Cepsa and Quadrise to supply alternative marine fuel in trials with Maersk
Cepsa has signed an agreement with alternative fuel supplier Quadrise and leading shipping firm Maersk to trial Marine MSAR®, a lower cost and potentially environmentally safer alternative to heavy fuel oil.
The trials are due to begin in the first half of 2016, and will see the fuel supplied from the Gibraltar-San Roque refinery to Maersk ships following the installation of an MSAR® manufacturing unit at the site. Installation and operation permits are currently being sought for the new unit.
The trial program is expected to run until the end of 2016, or early 2017 when engine tests on the fuel will be completed. Subsequently, the sale of the fuel from the refinery would be made following regulatory and commercial approvals.
“We are delighted to have this opportunity to meet the fuel requirements of a leading partner in the marine industry with Maersk using a pioneering technology from Quadrise. Cepsa has been a leader in marine fuel technology for many years and this agreement will help to consolidate our position,” said Federico Molina, head of Cepsa´s Refining Unit.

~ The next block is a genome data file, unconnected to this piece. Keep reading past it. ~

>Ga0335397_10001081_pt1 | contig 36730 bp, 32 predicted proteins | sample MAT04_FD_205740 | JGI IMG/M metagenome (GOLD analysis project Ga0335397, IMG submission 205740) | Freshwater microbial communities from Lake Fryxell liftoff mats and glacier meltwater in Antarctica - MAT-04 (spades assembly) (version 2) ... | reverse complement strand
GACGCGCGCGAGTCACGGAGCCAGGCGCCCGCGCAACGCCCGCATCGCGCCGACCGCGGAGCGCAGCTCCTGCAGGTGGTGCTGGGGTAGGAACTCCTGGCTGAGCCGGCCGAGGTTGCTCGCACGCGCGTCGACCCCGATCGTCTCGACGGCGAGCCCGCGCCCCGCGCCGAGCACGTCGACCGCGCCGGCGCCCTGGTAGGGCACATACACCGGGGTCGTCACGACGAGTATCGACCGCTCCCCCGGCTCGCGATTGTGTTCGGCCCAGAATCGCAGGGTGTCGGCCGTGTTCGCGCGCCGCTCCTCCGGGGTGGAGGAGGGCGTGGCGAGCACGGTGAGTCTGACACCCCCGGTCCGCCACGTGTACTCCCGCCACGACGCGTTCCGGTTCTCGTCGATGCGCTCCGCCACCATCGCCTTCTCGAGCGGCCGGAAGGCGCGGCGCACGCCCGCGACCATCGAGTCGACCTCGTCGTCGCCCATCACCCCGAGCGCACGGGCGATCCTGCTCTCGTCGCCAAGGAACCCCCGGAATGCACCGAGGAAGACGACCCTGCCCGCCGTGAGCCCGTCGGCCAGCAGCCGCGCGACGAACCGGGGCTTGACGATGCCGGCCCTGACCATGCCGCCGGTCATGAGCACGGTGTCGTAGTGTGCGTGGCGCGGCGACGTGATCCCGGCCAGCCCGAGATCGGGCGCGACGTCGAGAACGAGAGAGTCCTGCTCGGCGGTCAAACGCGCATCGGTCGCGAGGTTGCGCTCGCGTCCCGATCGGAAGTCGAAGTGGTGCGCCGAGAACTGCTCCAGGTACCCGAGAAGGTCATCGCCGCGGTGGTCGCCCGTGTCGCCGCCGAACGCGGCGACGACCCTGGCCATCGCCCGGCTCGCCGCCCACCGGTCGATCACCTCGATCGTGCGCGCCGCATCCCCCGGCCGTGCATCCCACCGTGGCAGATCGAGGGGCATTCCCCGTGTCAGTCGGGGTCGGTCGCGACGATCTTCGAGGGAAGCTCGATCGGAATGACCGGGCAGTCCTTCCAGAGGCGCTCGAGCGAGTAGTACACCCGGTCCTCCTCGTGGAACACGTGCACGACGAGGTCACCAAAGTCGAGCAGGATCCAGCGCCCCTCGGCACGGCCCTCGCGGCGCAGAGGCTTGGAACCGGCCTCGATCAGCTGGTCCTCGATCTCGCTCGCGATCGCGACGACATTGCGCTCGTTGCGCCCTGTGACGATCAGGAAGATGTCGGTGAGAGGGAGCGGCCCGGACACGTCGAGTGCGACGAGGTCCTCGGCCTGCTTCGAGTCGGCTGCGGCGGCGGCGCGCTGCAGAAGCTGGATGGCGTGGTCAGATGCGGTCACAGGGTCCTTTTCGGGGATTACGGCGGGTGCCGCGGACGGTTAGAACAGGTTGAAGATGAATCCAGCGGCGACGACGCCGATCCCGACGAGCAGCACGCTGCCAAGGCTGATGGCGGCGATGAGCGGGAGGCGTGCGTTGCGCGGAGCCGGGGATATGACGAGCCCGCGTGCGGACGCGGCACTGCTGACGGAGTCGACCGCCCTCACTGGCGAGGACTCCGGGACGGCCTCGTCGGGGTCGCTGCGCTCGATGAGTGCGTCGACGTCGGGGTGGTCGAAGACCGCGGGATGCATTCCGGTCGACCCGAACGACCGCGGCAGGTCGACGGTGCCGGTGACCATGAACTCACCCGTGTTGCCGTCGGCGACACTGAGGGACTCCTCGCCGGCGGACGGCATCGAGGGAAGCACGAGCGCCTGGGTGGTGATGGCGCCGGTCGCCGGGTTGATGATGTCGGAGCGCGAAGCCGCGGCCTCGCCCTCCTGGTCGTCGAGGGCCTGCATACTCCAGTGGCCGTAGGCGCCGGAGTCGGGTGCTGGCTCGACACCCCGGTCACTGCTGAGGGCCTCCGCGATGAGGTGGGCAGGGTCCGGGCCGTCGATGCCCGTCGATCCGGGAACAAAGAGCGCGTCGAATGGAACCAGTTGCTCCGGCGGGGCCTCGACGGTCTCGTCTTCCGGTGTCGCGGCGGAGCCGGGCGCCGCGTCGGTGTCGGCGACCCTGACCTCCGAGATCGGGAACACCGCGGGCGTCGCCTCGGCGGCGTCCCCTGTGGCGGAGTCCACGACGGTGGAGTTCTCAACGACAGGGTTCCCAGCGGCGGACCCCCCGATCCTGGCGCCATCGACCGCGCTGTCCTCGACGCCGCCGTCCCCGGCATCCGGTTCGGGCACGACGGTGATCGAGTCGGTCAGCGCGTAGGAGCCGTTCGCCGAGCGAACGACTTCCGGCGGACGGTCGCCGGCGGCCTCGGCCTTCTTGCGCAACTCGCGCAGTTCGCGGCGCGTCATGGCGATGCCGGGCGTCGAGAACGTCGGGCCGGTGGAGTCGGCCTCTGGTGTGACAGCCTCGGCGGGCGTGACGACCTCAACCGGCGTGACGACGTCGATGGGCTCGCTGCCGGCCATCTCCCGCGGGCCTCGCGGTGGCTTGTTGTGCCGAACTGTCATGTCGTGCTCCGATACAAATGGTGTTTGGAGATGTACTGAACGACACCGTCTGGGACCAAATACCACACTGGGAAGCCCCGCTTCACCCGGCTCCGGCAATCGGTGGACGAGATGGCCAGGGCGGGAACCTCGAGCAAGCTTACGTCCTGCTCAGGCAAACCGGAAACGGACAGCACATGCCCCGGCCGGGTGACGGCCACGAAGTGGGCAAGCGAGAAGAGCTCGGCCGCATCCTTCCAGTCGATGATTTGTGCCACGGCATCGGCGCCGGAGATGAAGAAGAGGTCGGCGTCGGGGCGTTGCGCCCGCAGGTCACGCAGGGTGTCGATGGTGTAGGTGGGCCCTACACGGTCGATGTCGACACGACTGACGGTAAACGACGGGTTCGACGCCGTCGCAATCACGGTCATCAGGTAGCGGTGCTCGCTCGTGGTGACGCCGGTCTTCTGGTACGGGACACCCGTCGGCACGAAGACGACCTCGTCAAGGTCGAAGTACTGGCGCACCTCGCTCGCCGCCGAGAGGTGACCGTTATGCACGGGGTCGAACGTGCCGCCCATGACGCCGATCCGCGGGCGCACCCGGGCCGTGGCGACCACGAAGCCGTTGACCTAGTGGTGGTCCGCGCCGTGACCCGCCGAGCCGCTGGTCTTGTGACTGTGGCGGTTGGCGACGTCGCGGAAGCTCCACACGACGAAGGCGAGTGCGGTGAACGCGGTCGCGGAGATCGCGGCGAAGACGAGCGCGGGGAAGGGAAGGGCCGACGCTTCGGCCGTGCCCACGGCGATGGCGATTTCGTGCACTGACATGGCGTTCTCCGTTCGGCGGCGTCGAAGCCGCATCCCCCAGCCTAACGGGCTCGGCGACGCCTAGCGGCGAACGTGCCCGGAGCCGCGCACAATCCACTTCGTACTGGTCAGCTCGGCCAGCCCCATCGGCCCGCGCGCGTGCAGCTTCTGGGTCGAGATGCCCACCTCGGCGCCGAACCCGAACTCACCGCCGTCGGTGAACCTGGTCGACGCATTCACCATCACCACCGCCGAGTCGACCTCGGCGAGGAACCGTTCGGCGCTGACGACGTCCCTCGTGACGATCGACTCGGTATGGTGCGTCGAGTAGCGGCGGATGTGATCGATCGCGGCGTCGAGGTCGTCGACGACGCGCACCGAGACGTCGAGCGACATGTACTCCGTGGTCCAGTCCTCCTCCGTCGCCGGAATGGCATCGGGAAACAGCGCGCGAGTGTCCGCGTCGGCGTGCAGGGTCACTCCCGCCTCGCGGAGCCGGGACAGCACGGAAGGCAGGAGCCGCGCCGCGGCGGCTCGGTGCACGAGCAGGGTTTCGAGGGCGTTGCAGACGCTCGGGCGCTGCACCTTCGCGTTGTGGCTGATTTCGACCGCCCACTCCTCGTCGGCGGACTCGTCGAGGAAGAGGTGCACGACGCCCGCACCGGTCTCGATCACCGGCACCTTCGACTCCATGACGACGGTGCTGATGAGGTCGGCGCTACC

Cepsa is a leading supplier of bunker fuel worldwide with over 75 years of experience and operates in the world´s busiest waters in Gibraltar, and Canary Islands, Africa and the Middle East through installations in Morocco and Fujairah, and the Panama Canal. Last year Cepsa launched DMB 0.1%, a low sulfur marine fuel to meet new Sulfur Emission Control Area (SECA) standards.
Quadrise has developed the fuel to provide an alternative for shipping, refining and power generation markets. The MSAR® oil-in-water emulsion fuel technology makes heavy hydrocarbon residues easier to use by producing a lower viscosity oil mixed with water. Alternative fuel emulsions, which are water in oil, are produced from heavy fuel oil. By emulsifying refinery residues, as opposed to heavy fuel oil, the refiner is able to create more value, and also a lower priced fuel, by selling the distillates that would traditionally be blended into its heavy fuel oil.